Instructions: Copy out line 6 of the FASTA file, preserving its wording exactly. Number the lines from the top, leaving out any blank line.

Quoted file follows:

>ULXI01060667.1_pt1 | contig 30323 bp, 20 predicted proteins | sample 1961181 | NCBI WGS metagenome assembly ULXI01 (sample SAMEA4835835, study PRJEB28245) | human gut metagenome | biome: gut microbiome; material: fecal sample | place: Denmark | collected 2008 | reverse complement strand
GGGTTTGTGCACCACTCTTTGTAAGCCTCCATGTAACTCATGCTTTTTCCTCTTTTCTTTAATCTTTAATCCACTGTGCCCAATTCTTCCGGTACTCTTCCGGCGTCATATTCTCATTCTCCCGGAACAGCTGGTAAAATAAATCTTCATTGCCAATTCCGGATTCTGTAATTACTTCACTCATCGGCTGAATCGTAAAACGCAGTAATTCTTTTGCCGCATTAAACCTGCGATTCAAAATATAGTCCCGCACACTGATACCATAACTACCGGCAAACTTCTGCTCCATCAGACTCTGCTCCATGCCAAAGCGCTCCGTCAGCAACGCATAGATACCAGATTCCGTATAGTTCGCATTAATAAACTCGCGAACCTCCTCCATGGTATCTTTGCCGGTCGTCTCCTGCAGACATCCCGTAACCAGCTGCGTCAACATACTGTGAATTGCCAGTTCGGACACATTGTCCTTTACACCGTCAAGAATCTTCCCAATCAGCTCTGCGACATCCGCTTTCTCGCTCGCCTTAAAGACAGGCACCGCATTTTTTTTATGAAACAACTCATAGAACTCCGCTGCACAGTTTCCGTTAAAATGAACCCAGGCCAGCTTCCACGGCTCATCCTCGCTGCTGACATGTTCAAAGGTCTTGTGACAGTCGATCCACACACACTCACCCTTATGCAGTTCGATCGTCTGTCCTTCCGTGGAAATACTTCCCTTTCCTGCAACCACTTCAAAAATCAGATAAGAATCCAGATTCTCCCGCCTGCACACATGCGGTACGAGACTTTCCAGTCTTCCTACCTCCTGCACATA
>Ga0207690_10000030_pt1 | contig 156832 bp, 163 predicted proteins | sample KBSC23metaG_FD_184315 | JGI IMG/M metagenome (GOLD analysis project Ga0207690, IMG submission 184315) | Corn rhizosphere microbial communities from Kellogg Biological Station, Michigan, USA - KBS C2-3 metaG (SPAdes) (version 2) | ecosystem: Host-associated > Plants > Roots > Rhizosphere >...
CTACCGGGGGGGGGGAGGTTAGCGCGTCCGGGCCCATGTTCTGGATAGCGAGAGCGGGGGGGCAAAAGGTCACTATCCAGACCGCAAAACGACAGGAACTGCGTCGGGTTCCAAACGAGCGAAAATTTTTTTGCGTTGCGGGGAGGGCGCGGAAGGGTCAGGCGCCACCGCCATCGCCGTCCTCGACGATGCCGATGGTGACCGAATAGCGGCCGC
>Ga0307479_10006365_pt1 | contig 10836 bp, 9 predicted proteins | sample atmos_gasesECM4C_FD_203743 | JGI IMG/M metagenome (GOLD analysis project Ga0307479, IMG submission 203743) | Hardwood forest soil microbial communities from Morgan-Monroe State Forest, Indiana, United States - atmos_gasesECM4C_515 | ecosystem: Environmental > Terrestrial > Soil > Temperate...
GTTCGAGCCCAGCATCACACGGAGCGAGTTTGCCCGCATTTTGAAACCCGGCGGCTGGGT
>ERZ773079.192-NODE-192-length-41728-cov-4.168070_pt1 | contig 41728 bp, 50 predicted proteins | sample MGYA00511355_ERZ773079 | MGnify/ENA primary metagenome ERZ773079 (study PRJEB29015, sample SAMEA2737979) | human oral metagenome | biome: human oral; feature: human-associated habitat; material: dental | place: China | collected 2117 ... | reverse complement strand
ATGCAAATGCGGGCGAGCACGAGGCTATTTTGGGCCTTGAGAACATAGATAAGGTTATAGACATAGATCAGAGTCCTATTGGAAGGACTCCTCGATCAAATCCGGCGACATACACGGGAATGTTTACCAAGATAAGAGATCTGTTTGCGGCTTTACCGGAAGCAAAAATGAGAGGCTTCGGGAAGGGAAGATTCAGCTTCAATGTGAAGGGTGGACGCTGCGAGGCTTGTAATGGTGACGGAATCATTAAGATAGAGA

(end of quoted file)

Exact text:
GTTCGAGCCCAGCATCACACGGAGCGAGTTTGCCCGCATTTTGAAACCCGGCGGCTGGGT